3 Content Marketing Lessons Learned During the Pandemic

By Aileen Hinsch, manager of practice group business development and management at Crowell & Morning LLP

Legal marketers and business development professionals know it can be a challenge to develop a robust content marketing program. Generally, if lawyers are busy, their billable work will take precedence over non-billable tasks, which means client alerts and articles often get put on the back burner. When the COVID-19 pandemic emerged, things changed. Lawyers began writing as never before. In fact, at my firm, we wrote more alerts in the first four months of 2020 than we did in all of 2019. This sudden shift has given me new insight into how to approach content development, both now and in the future.

1. Specific Topic + Clear Business Opportunity = Content Gold Mine

Depending on the practice area, it can be a struggle to identify newsworthy topics to write about. Novel, client-impacting issues don’t arise every day. However, when COVID-19 hit and states began shutting down, there was a tsunami of new legal issues across multiple practices with direct and immediate impacts on the business community. And lawyers took notice.

Without any prompting, client alerts came at me from every direction. For the first time ever, I had to juggle publication dates to avoid hitting our mailing lists too many times in one day. Some attorneys had two alerts on different topics pending at the same time. Lawyers who had never written a client alert suddenly started putting pen to paper. Yet these lawyers were busy, exceeding their billable targets.

What this clearly demonstrated to me was that if we can uncover hot-button issues and connect the dots to business development opportunities, lawyers will be motivated to develop content, no matter how busy they are with billable work. While these opportunities may not be as obvious as those that have arisen through COVID-19, clients will always face issues that impact them. It may require digging deeper — tracking industry news more closely, reviewing earnings call transcripts, and paying closer attention to the questions clients are asking lawyers. But if you can uncover topics and make a clear case as to why they are worth writing about, you will have quality content throughout the year.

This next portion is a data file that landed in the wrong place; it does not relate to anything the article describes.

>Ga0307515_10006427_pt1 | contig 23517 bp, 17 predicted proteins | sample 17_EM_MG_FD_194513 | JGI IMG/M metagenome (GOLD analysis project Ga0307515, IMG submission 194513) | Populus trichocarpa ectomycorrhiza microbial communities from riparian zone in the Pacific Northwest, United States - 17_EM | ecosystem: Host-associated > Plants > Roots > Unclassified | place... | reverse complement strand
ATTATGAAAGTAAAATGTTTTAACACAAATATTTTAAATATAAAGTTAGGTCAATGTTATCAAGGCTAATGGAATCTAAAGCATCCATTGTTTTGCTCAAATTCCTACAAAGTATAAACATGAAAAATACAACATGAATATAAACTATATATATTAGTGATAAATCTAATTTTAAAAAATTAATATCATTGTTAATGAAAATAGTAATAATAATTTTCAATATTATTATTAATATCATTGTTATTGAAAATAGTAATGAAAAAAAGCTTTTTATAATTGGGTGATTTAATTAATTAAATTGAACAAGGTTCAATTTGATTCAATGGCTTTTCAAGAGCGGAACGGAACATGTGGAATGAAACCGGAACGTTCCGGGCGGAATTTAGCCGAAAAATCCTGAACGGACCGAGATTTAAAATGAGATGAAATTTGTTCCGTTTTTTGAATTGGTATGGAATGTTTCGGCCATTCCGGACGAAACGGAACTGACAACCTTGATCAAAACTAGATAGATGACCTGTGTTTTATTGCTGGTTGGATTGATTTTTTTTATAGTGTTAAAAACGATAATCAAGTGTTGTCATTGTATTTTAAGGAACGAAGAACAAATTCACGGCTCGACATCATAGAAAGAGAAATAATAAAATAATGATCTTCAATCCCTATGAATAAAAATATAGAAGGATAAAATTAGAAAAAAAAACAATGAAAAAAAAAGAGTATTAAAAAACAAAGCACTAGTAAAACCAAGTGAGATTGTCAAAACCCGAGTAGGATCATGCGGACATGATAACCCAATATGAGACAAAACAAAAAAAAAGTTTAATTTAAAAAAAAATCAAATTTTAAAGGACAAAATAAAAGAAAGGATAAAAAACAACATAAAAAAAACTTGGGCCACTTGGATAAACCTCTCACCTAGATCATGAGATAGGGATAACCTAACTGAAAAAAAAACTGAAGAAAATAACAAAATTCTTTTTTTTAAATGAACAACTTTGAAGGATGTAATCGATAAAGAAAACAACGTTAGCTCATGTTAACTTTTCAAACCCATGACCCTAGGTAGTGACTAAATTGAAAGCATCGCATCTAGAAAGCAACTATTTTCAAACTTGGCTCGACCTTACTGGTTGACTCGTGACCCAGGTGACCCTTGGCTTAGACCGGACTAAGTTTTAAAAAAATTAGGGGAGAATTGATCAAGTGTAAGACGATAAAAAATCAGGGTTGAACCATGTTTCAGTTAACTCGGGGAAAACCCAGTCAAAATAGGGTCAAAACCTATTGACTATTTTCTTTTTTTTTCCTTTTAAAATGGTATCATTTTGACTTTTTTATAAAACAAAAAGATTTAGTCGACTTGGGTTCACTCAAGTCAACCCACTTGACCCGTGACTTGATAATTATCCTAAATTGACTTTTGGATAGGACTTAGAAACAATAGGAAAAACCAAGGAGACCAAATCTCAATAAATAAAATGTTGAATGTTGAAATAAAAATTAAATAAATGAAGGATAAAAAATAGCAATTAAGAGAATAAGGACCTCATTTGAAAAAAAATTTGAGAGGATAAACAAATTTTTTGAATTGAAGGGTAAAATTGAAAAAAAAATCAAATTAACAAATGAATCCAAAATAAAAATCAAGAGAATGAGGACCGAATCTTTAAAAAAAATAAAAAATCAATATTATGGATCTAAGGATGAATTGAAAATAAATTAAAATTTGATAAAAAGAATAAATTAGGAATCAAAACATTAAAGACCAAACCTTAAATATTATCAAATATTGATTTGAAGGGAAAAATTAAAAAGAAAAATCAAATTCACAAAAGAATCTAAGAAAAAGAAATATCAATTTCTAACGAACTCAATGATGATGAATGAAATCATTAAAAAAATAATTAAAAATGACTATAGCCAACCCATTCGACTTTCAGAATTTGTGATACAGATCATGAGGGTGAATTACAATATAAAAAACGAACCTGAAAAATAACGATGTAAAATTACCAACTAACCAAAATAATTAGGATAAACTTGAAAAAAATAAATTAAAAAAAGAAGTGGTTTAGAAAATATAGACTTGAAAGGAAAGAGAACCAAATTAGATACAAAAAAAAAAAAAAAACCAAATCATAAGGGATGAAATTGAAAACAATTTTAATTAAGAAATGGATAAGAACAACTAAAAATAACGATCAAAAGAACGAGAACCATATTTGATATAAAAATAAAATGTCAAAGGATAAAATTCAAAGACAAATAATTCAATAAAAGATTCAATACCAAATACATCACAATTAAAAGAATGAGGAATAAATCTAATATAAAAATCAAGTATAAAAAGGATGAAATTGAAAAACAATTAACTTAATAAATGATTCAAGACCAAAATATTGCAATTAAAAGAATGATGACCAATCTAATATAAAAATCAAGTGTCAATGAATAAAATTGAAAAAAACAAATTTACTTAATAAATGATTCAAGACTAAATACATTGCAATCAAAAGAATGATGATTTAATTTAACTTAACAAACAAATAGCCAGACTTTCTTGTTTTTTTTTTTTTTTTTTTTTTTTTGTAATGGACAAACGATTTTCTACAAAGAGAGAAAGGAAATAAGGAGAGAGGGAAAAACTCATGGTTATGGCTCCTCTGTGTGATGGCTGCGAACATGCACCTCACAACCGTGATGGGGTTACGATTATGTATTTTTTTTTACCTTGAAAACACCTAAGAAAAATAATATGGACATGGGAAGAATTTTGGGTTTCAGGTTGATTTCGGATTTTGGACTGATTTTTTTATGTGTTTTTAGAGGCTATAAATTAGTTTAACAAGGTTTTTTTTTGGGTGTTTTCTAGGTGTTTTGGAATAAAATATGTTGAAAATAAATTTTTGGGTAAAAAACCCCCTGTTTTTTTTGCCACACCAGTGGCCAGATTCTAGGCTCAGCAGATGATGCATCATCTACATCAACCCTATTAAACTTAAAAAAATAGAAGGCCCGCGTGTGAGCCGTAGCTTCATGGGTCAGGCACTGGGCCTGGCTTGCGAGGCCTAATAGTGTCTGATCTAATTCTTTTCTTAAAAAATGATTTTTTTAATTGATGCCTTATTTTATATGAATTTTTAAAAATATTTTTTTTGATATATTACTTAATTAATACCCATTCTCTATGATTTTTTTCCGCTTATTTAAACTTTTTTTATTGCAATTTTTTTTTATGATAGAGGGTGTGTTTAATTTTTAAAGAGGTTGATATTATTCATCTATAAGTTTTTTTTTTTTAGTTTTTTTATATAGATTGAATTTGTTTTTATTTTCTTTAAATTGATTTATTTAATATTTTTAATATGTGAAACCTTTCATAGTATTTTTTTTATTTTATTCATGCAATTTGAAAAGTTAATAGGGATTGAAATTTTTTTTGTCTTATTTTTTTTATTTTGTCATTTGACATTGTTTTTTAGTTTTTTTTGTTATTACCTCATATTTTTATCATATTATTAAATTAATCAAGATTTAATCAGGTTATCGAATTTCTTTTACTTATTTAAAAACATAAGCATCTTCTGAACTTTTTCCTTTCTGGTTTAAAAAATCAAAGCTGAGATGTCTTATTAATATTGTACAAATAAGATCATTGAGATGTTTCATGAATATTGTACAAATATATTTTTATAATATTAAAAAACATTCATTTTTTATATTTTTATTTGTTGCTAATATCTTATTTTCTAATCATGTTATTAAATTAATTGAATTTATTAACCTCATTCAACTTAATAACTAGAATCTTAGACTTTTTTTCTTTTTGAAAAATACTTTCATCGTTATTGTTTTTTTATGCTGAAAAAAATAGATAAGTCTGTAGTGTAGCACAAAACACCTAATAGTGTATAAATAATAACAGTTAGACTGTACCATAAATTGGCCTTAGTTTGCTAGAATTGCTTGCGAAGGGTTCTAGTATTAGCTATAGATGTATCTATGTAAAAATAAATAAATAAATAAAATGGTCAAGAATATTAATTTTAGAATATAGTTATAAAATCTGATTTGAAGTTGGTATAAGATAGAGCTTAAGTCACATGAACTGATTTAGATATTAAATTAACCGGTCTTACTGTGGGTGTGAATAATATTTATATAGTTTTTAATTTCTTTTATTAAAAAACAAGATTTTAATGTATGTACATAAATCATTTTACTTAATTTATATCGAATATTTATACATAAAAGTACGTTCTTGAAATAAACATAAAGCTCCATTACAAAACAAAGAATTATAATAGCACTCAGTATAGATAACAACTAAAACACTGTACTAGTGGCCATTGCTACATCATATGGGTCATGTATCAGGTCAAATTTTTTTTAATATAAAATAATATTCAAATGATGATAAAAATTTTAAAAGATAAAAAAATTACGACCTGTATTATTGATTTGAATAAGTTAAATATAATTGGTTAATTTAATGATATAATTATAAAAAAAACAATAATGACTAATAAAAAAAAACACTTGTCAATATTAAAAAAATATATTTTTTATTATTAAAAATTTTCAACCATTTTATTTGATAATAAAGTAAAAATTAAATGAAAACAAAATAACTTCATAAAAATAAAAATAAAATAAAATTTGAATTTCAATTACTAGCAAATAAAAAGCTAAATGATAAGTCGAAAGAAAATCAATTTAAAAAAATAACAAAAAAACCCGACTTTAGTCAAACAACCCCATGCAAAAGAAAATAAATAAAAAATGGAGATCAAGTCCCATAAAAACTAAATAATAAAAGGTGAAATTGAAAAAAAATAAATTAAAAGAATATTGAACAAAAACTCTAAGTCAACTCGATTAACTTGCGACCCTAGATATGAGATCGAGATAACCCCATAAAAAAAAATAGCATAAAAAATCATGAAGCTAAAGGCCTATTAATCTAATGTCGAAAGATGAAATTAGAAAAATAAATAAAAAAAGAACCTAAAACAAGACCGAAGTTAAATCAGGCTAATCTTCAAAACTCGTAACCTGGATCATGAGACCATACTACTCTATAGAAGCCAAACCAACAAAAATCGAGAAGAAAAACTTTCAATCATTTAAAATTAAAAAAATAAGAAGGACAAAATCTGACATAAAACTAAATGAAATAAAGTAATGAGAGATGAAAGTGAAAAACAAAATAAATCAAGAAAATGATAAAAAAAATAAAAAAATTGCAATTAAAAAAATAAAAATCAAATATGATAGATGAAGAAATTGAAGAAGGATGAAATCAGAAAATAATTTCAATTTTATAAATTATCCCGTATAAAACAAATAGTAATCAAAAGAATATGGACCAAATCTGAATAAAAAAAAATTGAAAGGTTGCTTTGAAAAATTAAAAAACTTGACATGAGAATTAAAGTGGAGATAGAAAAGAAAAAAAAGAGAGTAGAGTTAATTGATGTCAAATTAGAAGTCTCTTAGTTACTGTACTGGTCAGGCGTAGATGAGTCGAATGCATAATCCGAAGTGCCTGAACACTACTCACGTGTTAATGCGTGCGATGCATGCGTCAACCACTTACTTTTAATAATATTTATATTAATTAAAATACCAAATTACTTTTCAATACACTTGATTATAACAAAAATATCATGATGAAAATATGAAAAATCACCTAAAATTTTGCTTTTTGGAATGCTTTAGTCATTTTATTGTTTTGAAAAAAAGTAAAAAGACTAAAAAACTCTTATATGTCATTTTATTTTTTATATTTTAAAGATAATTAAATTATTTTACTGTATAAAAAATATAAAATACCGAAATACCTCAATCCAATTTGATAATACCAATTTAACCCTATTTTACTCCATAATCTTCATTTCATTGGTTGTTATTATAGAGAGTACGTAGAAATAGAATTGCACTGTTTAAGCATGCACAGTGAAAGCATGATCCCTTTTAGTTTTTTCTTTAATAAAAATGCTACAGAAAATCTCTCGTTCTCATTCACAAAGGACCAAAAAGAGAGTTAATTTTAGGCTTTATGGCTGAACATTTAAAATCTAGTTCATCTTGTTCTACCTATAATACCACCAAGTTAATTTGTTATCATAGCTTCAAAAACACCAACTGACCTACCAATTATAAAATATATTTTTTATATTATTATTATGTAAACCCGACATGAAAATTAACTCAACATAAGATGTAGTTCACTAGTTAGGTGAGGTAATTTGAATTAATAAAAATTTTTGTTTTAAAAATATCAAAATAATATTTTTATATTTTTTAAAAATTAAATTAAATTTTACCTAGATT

2. Don’t Create Content in a Vacuum

Before the COVID-19 crisis, when it came to discussing content development, I would usually talk with attorneys about topics individually or at the group level. At the outset of the crisis, small groups of attorneys began partnering to cover topics that impacted their practices. Some shared the same practice area and niche focus, while others came from different practices and wove together their perspectives under a common issue. They also embraced different approaches, sometimes asking an associate create an initial draft and other times enlisting a partner to develop an outline and assign parts to group members.